Navigating virtual interviews without being overwhelmed by Zoom fatigue
by Chris Karenbauer
COVID-19 has been a new, difficult and confusing obstacle in our lives. Like everything else, the search for jobs and internships has had to rapidly evolve to meet global conditions. In some ways, interviewing has never been more convenient; instead of a plane ticket, all you need is a stable internet connection. In other ways, though, the job hunt has never been more difficult. However, landing the perfect job or internship is still possible, as long as you take a deep breath and remind yourself of the basics.
The Application Process
Begin applying to as many companies as you can, as soon as you can. If you are unsure when applications open, reach out to the company. You can find contact information on their website.
“The earlier, the better,” says Abby Hintz, a junior Broadcasting, Digital Media and Journalism major at Cedarville University. “There are a lot of applications that open in January for the summer, but most of them open in October and close in January for the following summer.”
Applying early shows potential employers that you are eager to work for them meaning you are more likely to land yourself an interview.
The next step is going through the interview process. Many times, interviews are your first in-person impressions to employers. According to Jeffrey Reep, director of Career Services at Cedarville University, it is important to learn proper interview etiquette to make a good impression.
“Preparation is absolutely critical,” Reep said. “Because all college students are short on experience. So, preparation is really important.”
Have rough answers ready for questions. You do not want to be thinking of answers as you are being interviewed.
A good way to be prepared for interviews is scheduling a mock interview, since having to think on the spot in a high pressure environment can be stressful. You can practice in person, online or in real interviews.
Reep said, “I believe every time someone interviews, they get better.”
Interviews via video chat are common during COVID-19. In some ways, it can be less stressful to interview over Zoom or Skype, but proper interviewing etiquette still applies.
Make sure the background is professional. Do not interview in your dorm room. Find a professional-looking area to interview, such as an office or study room. The career center has designated Skype rooms available to be reserved.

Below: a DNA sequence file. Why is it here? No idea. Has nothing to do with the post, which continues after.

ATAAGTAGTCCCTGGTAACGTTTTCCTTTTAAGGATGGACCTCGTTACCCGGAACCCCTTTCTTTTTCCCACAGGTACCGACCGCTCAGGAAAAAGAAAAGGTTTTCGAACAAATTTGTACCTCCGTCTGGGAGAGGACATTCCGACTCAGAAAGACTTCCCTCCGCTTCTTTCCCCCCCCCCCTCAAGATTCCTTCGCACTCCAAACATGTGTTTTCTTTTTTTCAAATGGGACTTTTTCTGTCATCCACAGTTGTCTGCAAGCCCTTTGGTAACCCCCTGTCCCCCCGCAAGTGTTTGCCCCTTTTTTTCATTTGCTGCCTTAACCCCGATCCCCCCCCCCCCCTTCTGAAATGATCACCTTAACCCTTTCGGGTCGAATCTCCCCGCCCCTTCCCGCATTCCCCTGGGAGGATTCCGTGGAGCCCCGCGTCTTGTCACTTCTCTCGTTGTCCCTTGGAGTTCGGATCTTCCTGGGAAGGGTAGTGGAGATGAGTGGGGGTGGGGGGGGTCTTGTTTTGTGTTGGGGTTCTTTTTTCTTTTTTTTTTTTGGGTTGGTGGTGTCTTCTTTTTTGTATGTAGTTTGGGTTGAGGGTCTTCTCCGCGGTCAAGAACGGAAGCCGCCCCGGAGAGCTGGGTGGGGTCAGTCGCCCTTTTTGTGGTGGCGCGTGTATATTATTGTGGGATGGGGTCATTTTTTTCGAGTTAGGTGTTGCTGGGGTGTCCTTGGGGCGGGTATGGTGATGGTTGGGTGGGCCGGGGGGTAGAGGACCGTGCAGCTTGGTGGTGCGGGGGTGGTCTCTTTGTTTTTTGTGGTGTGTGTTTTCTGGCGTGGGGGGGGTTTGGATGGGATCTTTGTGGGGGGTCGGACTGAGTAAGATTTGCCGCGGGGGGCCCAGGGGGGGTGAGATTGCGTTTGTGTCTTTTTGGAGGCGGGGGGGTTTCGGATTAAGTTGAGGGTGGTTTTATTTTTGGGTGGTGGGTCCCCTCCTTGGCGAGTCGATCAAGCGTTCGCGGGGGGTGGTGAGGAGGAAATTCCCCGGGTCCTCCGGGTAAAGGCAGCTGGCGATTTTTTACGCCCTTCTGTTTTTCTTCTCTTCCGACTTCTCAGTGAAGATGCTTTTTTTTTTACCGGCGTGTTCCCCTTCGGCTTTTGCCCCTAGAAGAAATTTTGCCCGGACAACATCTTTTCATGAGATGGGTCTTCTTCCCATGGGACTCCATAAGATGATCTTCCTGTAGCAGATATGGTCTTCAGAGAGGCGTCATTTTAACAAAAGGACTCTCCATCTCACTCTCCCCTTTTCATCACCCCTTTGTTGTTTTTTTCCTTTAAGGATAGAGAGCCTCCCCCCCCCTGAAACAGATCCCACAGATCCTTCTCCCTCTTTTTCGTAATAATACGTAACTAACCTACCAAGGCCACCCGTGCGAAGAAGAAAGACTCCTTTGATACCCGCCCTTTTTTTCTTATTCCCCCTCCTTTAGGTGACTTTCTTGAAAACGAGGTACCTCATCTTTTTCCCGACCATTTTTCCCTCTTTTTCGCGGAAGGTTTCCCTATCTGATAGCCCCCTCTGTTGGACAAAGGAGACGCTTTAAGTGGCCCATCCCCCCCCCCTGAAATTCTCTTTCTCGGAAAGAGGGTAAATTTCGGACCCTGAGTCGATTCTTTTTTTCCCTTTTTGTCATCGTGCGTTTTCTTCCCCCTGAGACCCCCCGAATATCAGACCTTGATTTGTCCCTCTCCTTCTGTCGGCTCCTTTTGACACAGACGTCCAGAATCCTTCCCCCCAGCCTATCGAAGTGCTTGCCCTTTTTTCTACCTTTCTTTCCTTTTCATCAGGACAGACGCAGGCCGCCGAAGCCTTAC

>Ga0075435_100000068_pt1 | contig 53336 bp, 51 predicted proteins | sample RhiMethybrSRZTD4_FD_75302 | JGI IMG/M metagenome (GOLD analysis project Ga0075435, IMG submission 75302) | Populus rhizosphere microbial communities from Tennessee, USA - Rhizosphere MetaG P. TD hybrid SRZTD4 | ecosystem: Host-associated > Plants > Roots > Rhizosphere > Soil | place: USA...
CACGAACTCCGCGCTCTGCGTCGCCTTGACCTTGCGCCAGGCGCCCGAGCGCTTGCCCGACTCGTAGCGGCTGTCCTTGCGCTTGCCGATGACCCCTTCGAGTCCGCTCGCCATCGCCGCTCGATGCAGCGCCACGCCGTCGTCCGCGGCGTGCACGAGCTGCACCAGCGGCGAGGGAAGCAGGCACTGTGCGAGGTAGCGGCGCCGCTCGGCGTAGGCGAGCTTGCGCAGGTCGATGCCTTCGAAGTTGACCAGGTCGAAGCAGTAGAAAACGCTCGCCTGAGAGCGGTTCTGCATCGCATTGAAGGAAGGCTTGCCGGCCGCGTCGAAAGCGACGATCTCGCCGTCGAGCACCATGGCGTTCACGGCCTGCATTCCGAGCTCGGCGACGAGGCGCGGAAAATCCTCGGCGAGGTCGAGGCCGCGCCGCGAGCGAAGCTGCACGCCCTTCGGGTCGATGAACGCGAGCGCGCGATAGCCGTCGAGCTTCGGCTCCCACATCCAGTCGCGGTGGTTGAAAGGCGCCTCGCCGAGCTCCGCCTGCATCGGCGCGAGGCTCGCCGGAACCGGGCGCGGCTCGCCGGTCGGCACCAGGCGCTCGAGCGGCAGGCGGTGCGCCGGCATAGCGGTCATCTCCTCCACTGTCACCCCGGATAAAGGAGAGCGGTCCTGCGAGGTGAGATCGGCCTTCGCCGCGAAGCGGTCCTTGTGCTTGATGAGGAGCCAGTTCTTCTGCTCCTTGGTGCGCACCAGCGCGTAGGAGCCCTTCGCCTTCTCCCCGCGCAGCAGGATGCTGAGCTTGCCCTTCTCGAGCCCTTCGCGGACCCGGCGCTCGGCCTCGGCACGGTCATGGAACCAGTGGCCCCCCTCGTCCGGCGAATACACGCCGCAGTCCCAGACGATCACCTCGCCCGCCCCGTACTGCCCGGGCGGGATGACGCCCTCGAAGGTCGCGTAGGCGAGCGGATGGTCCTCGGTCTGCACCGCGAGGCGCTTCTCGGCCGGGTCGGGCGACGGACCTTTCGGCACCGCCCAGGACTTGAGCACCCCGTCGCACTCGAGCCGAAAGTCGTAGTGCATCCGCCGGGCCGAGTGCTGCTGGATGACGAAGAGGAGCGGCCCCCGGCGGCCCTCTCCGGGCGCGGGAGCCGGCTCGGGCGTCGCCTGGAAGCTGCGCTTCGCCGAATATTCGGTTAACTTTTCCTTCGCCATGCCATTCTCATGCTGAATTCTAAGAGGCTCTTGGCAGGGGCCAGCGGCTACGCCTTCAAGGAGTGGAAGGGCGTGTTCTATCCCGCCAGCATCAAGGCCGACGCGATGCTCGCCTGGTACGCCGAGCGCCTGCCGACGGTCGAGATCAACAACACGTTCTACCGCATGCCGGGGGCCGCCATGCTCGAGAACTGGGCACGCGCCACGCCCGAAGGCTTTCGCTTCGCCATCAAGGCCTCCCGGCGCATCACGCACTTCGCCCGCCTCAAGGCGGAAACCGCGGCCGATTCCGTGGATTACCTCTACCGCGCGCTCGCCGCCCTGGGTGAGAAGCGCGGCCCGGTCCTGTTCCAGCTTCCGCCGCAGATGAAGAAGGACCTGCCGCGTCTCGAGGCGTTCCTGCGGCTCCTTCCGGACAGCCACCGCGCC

Use headphones and a microphone for better sound. Also use a sticky note to cover the view of yourself on the screen so that you are not distracted.
Reep recommends putting notes with your answers for each question on your computer screen. That way, you are still maintaining “eye contact” with the interviewer. Remember that eye contact, in this case, means looking at the camera, not the screen.
Many internships and job offers were rescinded due to COVID. Reep says to put the job or internship on your resume anyway. A rescinded internship still sets you apart from others who never had one in the first place.
Hintz suggests working with your connections. If you don’t see any offers advertised, you can call the company to make sure there are no offers. Sometimes, companies will give you an offer or make one up if they want you working for them.
Get an account on LinkedIn, a social media platform for people looking for a job. Employers will look at your LinkedIn account to see how experienced you are with your field of interest.
Lastly, take advantage of career fairs. Whether virtually or in person, career fairs are great ways to connect with companies you are interested in. You can speak with representatives from different companies to learn what they are. And that company will be familiar with you as well moving forward.
Chris Karenbauer is a sophomore Journalism major and a writer for Cedars. She loves writing, traveling and reading. Her favorite book series is Harry Potter and favorite movies are the original Star Wars trilogy.